The findings demonstrate socioeconomic inequality in self-rated oral health and untreated dental caries among adults in Australia, Canada, New Zealand and the United States, yet they also highlight some important differences across countries. While New Zealand had the highest absolute inequality in measures of disease, the United States had the highest gaps in perceptions of oral health.
Measures of health status based solely on the objective assessment of pathological abnormality do not include non-biological aspects of health such as the mental and social wellbeing of individuals. We represented disease through normative clinical measures of untreated tooth decay and the magnitude or extent of the disease through the mean number of decayed teeth. To measure oral health, we used self-rated health, considered as “the most feasible, most inclusive and most informative measure of health status” .
Interestingly, our findings indicate that New Zealand had greater disease and wider socioeconomic gaps in the proportion and mean number of untreated decay than the other countries, despite having arguably the most comprehensive, wide ranging and free public dental service in the world, that is available to all aged below 18 years (through the School Dental Service). A possible explanation may lie in New Zealand not having a means-tested public dental service for low-income adults (those aged 18+ years), whereas such services are available in Canada, Australia and, to some extent, the United States.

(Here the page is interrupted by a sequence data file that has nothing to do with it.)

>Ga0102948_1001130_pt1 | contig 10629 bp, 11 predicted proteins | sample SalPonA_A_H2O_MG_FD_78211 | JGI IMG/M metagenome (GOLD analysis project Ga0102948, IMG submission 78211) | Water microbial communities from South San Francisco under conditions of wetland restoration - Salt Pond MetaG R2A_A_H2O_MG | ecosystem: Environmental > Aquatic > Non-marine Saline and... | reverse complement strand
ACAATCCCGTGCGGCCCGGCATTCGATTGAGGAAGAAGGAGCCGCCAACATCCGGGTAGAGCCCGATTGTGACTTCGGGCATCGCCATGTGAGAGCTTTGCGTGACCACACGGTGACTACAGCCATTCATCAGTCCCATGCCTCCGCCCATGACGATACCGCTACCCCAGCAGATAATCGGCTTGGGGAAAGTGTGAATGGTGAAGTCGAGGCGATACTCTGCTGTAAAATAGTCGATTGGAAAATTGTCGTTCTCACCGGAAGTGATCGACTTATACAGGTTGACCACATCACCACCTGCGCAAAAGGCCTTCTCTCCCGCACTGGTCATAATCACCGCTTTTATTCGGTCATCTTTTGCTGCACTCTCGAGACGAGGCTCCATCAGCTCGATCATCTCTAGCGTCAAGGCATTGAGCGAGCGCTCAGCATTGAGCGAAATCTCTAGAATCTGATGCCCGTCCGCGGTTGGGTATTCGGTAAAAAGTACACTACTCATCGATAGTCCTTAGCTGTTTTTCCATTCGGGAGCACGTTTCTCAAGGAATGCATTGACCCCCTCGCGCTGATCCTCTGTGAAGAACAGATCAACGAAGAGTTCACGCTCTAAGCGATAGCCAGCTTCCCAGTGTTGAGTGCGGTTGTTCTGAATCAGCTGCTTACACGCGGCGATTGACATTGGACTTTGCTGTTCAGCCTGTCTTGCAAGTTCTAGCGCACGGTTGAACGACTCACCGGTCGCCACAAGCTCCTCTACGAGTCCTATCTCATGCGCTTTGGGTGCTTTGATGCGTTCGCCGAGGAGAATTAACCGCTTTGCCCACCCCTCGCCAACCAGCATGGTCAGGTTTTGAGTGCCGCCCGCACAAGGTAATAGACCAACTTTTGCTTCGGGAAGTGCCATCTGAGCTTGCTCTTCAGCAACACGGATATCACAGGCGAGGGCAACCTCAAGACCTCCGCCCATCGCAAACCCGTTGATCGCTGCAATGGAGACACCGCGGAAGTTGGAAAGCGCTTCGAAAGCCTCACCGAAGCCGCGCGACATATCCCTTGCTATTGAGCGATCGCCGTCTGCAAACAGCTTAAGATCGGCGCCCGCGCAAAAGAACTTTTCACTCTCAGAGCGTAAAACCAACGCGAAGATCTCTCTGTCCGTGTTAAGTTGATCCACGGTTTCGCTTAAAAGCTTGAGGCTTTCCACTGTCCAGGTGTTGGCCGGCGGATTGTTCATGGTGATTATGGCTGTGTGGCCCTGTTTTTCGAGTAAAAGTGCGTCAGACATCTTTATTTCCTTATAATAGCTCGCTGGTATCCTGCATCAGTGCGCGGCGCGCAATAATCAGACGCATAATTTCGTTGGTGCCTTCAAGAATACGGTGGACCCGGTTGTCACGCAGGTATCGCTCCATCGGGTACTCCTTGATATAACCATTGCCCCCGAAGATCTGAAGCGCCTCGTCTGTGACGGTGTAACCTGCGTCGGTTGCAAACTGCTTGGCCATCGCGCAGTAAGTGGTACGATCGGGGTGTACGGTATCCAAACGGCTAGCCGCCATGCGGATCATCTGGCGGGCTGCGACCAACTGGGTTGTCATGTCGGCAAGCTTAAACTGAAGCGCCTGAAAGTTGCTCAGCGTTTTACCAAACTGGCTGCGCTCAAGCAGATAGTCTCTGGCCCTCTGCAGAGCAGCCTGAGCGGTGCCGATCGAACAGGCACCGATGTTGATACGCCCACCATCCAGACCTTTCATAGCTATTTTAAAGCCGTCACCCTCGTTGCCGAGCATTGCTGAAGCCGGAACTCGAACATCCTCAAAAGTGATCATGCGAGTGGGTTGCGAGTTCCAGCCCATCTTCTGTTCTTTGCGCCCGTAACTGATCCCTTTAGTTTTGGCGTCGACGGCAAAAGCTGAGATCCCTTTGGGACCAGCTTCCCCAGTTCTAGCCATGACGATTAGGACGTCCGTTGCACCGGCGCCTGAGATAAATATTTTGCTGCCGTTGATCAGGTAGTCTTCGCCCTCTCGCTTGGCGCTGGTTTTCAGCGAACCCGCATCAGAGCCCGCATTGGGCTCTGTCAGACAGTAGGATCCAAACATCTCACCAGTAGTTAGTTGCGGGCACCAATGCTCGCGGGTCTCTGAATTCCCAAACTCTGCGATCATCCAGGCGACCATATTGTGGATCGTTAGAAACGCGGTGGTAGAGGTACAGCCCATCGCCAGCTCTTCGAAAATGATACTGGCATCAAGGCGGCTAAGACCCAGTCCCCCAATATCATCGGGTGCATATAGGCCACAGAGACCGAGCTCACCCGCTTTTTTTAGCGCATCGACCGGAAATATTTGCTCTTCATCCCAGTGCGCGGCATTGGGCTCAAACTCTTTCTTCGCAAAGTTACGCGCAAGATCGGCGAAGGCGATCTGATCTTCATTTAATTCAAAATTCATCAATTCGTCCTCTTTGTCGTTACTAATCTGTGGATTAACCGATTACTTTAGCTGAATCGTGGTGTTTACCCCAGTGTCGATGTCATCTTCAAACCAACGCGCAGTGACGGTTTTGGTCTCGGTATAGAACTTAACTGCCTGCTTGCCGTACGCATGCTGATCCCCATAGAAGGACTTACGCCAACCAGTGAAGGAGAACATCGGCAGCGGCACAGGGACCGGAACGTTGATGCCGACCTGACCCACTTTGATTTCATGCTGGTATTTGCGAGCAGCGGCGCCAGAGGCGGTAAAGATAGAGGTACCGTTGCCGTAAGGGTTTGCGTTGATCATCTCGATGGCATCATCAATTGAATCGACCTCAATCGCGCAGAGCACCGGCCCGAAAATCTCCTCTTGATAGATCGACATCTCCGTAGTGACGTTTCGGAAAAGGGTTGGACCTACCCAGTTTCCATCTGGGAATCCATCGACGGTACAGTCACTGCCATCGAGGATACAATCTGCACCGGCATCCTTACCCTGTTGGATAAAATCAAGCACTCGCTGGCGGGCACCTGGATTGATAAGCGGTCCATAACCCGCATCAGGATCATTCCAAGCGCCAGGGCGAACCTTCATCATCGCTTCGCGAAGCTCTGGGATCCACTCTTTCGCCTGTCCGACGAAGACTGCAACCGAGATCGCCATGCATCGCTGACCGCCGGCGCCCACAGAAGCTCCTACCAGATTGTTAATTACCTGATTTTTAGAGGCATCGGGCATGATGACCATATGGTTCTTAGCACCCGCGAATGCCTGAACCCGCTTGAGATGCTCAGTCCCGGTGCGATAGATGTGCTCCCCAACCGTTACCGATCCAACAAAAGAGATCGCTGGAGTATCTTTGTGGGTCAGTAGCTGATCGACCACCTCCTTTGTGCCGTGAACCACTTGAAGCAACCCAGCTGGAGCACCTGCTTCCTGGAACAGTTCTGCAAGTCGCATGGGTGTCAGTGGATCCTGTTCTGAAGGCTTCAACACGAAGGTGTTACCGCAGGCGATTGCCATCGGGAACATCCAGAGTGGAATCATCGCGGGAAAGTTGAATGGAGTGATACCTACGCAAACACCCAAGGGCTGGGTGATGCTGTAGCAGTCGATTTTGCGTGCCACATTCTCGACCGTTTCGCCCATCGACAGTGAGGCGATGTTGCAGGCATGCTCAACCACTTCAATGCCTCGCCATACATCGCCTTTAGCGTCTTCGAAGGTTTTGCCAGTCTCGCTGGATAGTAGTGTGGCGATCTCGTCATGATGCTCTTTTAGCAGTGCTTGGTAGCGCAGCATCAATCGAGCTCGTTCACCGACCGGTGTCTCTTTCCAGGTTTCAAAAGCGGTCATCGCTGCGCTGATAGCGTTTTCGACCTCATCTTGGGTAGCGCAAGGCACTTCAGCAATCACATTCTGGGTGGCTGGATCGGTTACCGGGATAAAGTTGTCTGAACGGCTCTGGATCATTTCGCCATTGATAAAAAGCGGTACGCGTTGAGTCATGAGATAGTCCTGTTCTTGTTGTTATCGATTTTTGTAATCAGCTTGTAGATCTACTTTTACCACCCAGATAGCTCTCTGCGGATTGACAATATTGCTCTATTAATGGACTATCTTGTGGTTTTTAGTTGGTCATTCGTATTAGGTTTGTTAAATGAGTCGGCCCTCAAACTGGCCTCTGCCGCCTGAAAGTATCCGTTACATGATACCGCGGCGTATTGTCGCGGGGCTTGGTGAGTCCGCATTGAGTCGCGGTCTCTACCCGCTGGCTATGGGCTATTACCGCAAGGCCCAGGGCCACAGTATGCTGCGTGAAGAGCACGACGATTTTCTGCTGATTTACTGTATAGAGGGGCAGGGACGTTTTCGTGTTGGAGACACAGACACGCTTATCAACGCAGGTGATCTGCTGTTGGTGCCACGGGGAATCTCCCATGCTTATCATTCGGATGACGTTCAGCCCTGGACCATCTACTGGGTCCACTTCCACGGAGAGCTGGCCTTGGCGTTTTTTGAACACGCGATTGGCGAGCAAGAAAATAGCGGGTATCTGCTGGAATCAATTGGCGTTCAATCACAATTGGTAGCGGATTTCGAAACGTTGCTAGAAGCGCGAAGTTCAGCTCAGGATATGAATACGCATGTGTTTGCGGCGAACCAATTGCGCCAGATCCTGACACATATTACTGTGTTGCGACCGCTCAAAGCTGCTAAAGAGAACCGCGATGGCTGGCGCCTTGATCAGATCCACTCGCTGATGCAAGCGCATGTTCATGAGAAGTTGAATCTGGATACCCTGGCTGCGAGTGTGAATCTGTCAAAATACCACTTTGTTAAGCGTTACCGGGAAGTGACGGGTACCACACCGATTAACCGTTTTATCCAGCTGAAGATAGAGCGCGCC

Our study did not examine the effects of other contributing factors such as water fluoridation. It is estimated that 79% of the Australian population, 53% of the New Zealand population, 42% of Canadian population and 60% of the US population is supplied with artificially fluoridated water . Water fluoridation has been regarded as the most effective way to reduce the prevalence and severity of caries, as well as socioeconomic disparities in its occurrence . Although a side-effect of water fluoridation is mild fluorosis of enamel, manifesting a slightly more opaque enamel that is generally perceived by lay people as being aesthetically better, with concomitant effects on their self-rated oral health .
The United States had the most unfavorable indicators of oral health, in terms of self-ratings, which is in sharp contrast with self-ratings of general health, in which Americans perform relatively well . In global health measures, the intrinsic value individuals assign to health is driven by a multitude of factors including socio-cultural environments and personal experiences .